The second statement I wish to make commends itself for its truth. It is a statement I fancy that it is unneces sary for me to make. The truth of that statement you will readily discover. It is that I am not an after dinner speaker, not even an after luncheon speaker. With all my desire to cultivate such an art I haven't succeeded, and by way of explanation, if, not of apology I might say that the process, during a quarter of a century of actively, very actively, drafting judicial opinions, which by courtesy or misnomer may be called judgments, where it is necessary for exactitude of statement, where words only should be used that will convey a definite significance, I tell you, whether you believe it or not and you may believe it or not as seems to you best, it entirely or practically, or to a great extent at least, destroys the aptitude for after dinner, after luncheon, or any kind of extemporary speaking. So, Gentlemen, I know you are entitled to be critical, but I pray you to be kindly critical, and if I do depart from my usual custom and to some extent at least consult a manuscript, you will, I am sure, pardon me.
Now, Gentlemen, you know when your kind invitation reached me, with that innate, inborn modesty which I have struggled through a fairly long life to cultivate, (My friend here said, `Overcome') which I have struggled to cultivate without any success whatever, but which with fine ingenuity I have succeeded in concealing from all who meet me, I hesitated to accept that kindly invitation. I assure you, that that hesitation was more apparent than real. It was verily the merest camouflage to conceal an ardent desire to be with you and have you at my mercy for a few moments. (Applause) I can best describe my own condition by illustration, in recounting the incident which happened to a very highly respectable Scotsman from north of the Tweed, Mr. MacPherson by name. Like many other Scotsmen and like many others who are not Scotsmen, Mr. MacPherson was very fond of not at infrequent intervals imbibing large portions of his country's native brew. He had a peculiar eccentricity, an alarming eccentricity. Whenever he took a drink he would invariably shut his eyes. A young f riend had watched this peculiar operation many times and one day he allowed his curiosity to overcome his good manners and he said, "Mr. MacPherson, will ye no be tellin' me why ye close your eyes before you take the drink. Is it a wee prayer you are saying or what is the ceremony?" "No, my boy. No, my boy, it is no' a prayer I'm saying. It is no' a ceremony, but I will tell you. If I saw that whisky before I drank it my mouth would so water that it would spoil my drink." I want to tell you, my mouth watered to have been invited here. Now, Gentlemen, I am particularly gratified at being with you at this luncheon in this, your Queen City of the West. Many years ago, or as we say in law, at the time beyond which the memory of man runneth not to the contrary, I came to your fair city. I came, I saw, I didn't conquer. I was conquered, but I made an acquisition, I made probably the most valued acquisition that my life has given to me. Strange to say, notwithstanding the passing of many years, notwithstanding the legal spectacular gymnastics indulged in in some of my courts with marriage laws in the Province of Quebec, I am still the proud possessor of what I at that time acquired.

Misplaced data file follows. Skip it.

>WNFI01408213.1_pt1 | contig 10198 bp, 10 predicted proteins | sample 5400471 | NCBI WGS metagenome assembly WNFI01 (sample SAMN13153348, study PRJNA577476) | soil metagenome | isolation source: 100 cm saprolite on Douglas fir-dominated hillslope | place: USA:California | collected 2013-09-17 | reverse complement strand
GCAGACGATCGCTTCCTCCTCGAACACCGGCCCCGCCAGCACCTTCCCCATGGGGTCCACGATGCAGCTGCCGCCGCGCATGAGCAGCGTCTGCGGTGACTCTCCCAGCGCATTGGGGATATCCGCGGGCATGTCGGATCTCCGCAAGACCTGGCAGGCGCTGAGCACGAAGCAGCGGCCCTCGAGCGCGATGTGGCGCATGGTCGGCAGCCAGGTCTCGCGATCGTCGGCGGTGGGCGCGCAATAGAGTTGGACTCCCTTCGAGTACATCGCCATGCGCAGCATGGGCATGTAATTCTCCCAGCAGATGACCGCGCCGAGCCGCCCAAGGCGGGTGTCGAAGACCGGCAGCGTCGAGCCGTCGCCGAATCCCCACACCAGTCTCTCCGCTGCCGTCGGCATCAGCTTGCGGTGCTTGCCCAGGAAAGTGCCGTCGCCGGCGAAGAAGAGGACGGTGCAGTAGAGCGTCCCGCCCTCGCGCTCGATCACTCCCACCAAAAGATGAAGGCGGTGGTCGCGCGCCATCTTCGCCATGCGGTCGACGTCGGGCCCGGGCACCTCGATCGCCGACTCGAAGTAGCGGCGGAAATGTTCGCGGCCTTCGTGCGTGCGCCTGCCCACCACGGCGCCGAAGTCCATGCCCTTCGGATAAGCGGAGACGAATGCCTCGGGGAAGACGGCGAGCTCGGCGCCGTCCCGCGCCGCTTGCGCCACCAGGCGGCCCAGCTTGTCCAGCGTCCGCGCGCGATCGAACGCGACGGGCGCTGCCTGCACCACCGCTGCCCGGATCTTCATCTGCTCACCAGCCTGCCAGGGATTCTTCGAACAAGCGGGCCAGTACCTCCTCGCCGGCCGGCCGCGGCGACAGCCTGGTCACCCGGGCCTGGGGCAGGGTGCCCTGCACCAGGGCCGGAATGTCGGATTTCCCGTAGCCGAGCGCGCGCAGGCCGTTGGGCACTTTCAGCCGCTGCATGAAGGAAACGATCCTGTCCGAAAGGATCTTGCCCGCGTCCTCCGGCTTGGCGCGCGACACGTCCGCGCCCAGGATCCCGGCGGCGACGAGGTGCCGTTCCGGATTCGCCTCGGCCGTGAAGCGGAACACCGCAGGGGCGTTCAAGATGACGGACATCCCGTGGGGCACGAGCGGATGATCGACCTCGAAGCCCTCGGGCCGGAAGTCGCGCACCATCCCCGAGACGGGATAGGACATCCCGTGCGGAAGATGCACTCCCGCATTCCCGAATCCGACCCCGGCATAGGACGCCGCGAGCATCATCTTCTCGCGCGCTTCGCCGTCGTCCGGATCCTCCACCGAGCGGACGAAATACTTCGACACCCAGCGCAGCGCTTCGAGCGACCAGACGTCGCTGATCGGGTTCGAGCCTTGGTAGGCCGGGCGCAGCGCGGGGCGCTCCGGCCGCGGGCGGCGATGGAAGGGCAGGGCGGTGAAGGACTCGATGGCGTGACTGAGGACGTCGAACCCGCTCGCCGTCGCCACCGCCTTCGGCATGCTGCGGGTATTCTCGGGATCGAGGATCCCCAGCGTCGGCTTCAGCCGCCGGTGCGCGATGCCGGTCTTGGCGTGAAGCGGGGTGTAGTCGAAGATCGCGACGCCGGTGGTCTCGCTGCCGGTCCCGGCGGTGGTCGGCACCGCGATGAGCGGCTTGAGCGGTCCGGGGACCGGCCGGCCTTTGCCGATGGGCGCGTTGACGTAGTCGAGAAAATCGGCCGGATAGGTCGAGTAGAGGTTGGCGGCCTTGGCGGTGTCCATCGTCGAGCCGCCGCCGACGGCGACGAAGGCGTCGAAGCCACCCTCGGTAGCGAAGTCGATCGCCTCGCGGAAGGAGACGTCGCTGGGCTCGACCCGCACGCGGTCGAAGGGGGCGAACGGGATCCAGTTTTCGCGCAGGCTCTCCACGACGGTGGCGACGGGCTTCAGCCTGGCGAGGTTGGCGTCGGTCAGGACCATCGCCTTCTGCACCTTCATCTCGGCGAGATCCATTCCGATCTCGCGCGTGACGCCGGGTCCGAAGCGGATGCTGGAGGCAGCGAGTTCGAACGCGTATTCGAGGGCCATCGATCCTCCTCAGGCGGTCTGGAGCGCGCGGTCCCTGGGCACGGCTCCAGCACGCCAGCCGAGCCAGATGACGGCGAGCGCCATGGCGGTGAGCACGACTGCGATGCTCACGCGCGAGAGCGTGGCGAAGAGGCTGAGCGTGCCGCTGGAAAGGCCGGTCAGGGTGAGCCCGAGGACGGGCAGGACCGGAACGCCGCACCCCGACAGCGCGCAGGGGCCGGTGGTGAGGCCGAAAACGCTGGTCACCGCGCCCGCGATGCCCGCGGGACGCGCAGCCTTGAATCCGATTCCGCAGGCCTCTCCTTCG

Now, Gentlemen, you know a great wise philosopher, I don't know his name and I never knew his Greek, but he did say that there was nothing just so bad in this world as was expected and there was nothing so good in this world as was anticipated and he added, "The loftiest pine tree never reached the sky and no man's beard ever grew to the ground." Now, then, don't be disappointed, it won't be as bad as you expect it to be and it couldn't be much worse, I am sure.